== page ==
The real world benefits of PCI Express may still be the subject of much speculation and disagreement among industry pundits, but that hasn’t seemed to discourage Canadian graphics manufacturer ATi who yesterday (June 1st 04) announced that it would be delivering to market the world’s first PCI Express based mobile graphics chip, the MRX600.
With worldwide shipments of mobile parts growing at a healthy 17% per annum and expected to hit 90million by 2007, it’s perhaps not surprising that so much marketing effort and money is now being channelled into developing this increasingly prominent market.
Formerly codenamed M24, the MRX600 is ATi’s latest and greatest mobile VPU and features a raft of new technologies and levels of processing power that ATi claim will offer performance levels once reserved only for desktop parts. At this stage we will have to take ATi’s word for this, as we don’t have any real cards to test with yet.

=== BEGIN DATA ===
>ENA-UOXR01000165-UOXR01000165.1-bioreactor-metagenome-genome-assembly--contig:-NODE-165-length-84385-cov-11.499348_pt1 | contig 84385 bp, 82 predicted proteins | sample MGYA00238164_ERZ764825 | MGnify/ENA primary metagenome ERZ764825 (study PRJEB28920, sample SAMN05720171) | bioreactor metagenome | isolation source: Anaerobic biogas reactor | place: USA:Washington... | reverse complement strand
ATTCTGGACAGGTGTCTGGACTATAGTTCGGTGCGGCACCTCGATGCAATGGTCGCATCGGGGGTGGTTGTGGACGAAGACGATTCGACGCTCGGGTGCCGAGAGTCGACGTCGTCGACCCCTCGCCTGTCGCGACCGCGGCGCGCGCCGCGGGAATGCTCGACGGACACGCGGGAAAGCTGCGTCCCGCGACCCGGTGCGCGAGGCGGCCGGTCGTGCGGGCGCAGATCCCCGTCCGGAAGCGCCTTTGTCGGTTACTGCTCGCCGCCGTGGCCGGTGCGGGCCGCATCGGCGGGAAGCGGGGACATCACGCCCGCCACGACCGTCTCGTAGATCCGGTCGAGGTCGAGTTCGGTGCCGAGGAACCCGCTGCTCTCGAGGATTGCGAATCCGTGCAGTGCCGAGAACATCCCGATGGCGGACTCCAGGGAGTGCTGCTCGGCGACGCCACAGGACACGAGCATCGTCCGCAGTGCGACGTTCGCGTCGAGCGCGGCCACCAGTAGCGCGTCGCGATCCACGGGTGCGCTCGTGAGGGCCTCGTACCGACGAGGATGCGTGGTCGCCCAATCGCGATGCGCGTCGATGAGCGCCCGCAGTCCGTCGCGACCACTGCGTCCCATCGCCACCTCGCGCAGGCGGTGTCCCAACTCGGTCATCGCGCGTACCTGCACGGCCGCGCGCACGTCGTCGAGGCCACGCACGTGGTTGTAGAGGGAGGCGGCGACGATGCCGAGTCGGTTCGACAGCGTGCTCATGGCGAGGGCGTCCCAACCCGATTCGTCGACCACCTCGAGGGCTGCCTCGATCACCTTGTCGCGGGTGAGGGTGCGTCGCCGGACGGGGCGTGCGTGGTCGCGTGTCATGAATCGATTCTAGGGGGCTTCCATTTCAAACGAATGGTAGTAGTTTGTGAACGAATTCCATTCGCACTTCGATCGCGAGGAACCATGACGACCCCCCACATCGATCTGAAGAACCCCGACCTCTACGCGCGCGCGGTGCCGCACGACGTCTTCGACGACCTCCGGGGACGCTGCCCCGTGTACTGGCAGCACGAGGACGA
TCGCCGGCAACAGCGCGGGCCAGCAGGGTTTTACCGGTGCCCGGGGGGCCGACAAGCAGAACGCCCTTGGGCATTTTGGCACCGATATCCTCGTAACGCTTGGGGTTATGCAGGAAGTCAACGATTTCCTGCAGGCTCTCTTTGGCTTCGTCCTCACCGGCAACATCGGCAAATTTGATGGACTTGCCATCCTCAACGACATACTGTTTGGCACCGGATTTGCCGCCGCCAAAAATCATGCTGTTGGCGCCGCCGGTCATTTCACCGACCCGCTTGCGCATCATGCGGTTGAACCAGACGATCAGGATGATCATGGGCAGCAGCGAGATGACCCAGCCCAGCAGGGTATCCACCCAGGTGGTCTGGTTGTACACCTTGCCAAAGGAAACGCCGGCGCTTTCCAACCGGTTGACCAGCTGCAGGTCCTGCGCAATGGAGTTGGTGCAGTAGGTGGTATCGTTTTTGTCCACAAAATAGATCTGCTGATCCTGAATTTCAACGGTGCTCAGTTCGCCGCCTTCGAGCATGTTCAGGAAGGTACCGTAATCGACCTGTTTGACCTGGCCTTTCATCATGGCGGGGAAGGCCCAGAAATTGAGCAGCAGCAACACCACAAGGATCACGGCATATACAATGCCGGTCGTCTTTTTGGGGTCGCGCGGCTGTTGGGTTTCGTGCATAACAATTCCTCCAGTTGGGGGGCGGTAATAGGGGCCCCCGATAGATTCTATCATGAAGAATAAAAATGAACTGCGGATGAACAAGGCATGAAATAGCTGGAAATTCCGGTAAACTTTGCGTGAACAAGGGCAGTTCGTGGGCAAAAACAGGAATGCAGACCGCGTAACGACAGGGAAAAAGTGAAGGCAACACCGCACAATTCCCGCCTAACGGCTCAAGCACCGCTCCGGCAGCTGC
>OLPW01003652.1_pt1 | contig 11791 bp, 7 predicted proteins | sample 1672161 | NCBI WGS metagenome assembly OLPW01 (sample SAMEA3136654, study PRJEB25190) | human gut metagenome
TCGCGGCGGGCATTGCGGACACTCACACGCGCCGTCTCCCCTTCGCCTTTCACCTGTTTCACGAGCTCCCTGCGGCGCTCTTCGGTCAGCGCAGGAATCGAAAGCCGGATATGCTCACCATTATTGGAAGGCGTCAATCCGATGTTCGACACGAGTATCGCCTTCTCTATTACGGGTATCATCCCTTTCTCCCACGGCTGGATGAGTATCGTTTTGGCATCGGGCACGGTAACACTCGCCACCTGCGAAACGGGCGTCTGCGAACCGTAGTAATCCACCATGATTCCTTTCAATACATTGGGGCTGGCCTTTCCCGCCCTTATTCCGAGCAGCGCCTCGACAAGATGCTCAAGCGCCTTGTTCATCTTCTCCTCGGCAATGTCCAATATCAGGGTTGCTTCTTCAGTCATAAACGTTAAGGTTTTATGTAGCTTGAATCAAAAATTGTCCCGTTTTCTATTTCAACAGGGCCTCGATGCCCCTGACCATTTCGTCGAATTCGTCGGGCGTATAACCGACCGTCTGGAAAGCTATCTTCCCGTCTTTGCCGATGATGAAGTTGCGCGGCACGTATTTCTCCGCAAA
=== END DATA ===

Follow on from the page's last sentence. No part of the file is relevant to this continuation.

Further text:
Despite the on-chip enhancements, the headline feature is undoubtedly the use of the new PCI Express (PCIE) interface. Offering twice the bandwidth of the current AGP 8X standard, PCIE also brings with it much more flexible frequency and bus width scalability.
All this bandwidth is great provided it’s kept busy, and on this score the MRX600 should do very well. Featuring four pixel pipelines and two vertex pipelines along with an efficient 128bit memory interface, the MRX600 has all the credentials needed for some serious levels of performance, but when you’re talking mobile parts there’s always a caveat; power consumption.
Created using a 0.13micron low-K process the MRX600 already has the basics for a low power part. The low-K process increases the levels of electrical resistance between individual core traces and components, meaning that less power bleeds away. This in return means less power is required to run the core and a fortunate side effect is that less heat is produced.